I have posted WM 110: Reeves & Hill on John 5:4; Text Note: Luke 9:55-56 (listen here).
In this WM I do two things:
First, I offer some thoughts on a passage from a new book that I have recently begun to read. It is Ryan M. Reeves & Charles E. Hill’s Know How We Got the Bible (Zondervan, 2018) in the “Know Series” edited by Justin Holcombe.
I devoted WM 46 (listen here) to challenging an online article Reeves had written on Erasmus and his Greek NT, in which he perpetuated some of the old “Erasmus Anecdotes” and added a few new ones.
See also this blog post: Response to Ryan Reeves.
And this one: Contrasting Ryan M. Reeves and John D. Currid: Was the study of the Bible in the original languages a hallmark of the Reformation?
Here's the passage from Reeves and Hill's Know How We Got the Bible which I review (p. 26):
In the Reformation era, European scholars had a smaller number of biblical manuscripts or copies of the Hebrew Old Testament and Greek New Testament books, than have been found today. Their best copy of the New Testament, for example, dated from the twelfth century. After the rise of archaeology in the nineteenth century, we began to discover older copies of the New Testament. From these older copies, we learned that a few verses in Bible translations were not likely in the autographs, or original writings of Scripture.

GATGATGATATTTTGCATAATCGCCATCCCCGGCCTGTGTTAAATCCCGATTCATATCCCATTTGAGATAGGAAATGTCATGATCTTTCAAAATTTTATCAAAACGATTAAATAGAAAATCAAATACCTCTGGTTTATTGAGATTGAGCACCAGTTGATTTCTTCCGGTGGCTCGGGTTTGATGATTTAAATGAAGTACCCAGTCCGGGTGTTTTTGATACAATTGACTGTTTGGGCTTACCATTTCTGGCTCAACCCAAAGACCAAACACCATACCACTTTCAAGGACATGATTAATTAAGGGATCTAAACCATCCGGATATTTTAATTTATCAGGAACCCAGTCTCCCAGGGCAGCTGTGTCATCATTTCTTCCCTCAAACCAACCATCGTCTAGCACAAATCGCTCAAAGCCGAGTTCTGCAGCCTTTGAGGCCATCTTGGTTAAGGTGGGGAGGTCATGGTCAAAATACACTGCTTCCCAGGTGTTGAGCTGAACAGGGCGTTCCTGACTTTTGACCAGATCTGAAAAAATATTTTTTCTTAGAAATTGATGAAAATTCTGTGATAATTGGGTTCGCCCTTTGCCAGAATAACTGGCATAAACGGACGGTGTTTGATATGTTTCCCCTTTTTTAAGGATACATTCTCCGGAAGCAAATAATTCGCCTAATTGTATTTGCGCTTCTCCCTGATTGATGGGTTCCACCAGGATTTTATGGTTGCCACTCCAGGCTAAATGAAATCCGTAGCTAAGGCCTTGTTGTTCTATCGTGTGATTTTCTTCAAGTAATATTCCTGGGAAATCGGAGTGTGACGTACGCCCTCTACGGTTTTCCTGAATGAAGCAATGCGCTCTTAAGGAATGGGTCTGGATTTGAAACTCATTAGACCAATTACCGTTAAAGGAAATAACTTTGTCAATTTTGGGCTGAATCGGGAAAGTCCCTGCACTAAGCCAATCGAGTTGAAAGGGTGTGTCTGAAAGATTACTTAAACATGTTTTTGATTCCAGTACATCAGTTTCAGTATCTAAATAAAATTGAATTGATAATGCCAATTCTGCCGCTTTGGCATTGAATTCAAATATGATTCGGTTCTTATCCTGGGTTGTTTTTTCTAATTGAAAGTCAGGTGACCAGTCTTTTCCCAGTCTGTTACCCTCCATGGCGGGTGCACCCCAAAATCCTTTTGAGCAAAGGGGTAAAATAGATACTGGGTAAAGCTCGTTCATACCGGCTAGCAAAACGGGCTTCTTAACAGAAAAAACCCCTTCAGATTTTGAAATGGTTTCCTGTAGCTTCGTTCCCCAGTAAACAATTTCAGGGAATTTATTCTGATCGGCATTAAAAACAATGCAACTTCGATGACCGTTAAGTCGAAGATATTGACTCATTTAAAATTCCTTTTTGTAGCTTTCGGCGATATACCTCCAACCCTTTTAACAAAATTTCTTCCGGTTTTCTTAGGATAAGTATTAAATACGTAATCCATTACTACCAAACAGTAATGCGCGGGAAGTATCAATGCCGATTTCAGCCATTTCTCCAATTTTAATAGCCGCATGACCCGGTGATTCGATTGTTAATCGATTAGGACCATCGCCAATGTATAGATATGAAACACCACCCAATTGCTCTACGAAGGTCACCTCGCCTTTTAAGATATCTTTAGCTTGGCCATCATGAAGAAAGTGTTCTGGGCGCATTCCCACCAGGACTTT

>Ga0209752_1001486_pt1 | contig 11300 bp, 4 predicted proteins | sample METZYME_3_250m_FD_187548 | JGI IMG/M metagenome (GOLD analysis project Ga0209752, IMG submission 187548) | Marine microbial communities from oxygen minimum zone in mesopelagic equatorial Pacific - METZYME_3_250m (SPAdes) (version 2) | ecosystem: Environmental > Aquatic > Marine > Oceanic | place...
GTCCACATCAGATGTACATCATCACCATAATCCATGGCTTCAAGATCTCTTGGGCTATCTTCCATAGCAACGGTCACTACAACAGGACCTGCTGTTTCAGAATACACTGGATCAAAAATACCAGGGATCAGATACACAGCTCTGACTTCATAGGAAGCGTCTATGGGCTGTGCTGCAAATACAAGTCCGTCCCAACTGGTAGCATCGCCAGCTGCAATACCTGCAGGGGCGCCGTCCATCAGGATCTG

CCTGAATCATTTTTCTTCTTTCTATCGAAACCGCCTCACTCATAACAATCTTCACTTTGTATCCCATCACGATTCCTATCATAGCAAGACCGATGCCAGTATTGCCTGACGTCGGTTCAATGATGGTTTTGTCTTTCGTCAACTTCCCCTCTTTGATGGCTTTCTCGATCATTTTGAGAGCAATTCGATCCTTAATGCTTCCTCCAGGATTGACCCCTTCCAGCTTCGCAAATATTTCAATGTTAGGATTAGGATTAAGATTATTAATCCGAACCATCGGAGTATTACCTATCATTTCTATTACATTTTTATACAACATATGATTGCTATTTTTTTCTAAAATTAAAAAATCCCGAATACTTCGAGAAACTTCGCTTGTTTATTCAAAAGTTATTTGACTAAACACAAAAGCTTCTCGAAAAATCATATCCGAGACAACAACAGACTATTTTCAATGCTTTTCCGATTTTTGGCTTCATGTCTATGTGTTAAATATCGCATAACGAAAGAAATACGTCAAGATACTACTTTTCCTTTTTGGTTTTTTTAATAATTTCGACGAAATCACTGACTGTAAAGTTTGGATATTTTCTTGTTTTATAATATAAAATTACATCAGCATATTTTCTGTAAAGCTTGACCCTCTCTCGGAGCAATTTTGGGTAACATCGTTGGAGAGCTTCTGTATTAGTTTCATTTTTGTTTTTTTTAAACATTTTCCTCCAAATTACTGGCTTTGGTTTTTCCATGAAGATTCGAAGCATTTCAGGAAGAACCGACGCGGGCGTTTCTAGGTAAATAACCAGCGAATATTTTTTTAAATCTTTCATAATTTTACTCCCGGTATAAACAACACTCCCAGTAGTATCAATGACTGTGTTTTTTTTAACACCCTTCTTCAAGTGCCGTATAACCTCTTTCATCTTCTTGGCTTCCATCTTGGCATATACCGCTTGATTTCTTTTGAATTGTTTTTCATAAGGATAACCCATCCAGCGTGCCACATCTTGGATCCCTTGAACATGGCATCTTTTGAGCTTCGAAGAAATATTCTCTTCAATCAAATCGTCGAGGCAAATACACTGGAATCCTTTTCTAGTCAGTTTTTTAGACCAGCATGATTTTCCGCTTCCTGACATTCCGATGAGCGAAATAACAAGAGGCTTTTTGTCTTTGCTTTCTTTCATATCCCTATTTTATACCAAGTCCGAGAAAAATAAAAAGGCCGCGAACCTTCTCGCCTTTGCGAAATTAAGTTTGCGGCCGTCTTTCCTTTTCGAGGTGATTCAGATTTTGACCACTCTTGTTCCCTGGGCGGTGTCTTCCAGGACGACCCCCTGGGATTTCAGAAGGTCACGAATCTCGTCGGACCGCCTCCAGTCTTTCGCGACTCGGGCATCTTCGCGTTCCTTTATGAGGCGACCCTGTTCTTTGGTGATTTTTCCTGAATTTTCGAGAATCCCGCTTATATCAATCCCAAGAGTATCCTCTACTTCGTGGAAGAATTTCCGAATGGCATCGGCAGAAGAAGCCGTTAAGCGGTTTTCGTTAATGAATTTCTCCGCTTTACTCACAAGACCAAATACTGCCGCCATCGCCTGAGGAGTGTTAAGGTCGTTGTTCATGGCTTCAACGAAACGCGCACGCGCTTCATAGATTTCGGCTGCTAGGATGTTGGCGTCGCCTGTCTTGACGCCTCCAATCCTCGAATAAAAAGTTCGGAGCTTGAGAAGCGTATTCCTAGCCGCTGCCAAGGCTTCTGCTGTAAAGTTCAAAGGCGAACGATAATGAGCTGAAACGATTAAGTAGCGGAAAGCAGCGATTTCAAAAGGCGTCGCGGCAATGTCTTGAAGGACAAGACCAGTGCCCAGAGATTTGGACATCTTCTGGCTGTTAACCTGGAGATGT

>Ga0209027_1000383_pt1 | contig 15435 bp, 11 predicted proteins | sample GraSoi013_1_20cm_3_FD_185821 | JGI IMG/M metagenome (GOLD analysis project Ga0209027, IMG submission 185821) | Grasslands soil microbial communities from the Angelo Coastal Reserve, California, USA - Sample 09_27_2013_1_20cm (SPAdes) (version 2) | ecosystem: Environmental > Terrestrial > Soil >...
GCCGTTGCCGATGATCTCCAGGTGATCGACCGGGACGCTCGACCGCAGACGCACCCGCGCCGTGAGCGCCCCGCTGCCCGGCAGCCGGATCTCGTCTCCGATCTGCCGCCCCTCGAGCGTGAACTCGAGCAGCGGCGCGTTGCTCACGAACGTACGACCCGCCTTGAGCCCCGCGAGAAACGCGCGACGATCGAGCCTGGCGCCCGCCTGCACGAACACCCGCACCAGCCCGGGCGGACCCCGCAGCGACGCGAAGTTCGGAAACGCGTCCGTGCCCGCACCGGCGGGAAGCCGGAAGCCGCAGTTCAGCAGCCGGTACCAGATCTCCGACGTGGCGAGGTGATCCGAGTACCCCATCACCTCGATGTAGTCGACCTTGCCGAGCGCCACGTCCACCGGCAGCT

For example, the twelfth-century copy of John 5:4 reads:
For an angel came down at certain times into the pool and stirred the water: so the first one who entered after the stirring of the water became healed of whatever disease he had. (author transl.)
Older copies of John do not have these words, meaning they were not likely in the Gospel as originally written by the apostle John.
I point out that it is inaccurate to say that John 5:4 did not appear in any Greek mss. prior to the twelfth century. See my text note on this passage, which shows that John 5:4 appears in Codex Alexandrinus (dated fifth century) and in the Church Father Tertullian (c. 220).
Toward the end of this discussion I note that feminist theologians used to speak of the “hermeneutics of suspicion" and suggest that when you read any modern work on Biblical origins and development, even if the authors are credentialed scholars teaching in “conservative” or “evangelical” schools, one should employ a “hermeneutics of suspicion" or simply a grain of salt.
Second, I provide a spoken word version of my previously posted Text Note on Luke 9:55-56.
I am a new fan of yours, Pastor Riddle. Thank you for your WM - the stockpile of WM is greatly appreciated. Be well, and Merry Christmas. Listening to you all the away across the ocean in the Philippines.
It's sad to see Reeves commiting such flaws. Recently he released a good video in his youtube channel about "myths about the KJV" ("https://www.youtube.com/watch?v=_wvsJk8GL6M").
God Bless you, Jeff!
Hey Pastor Riddle,
What you think about this as it relates to dating methods?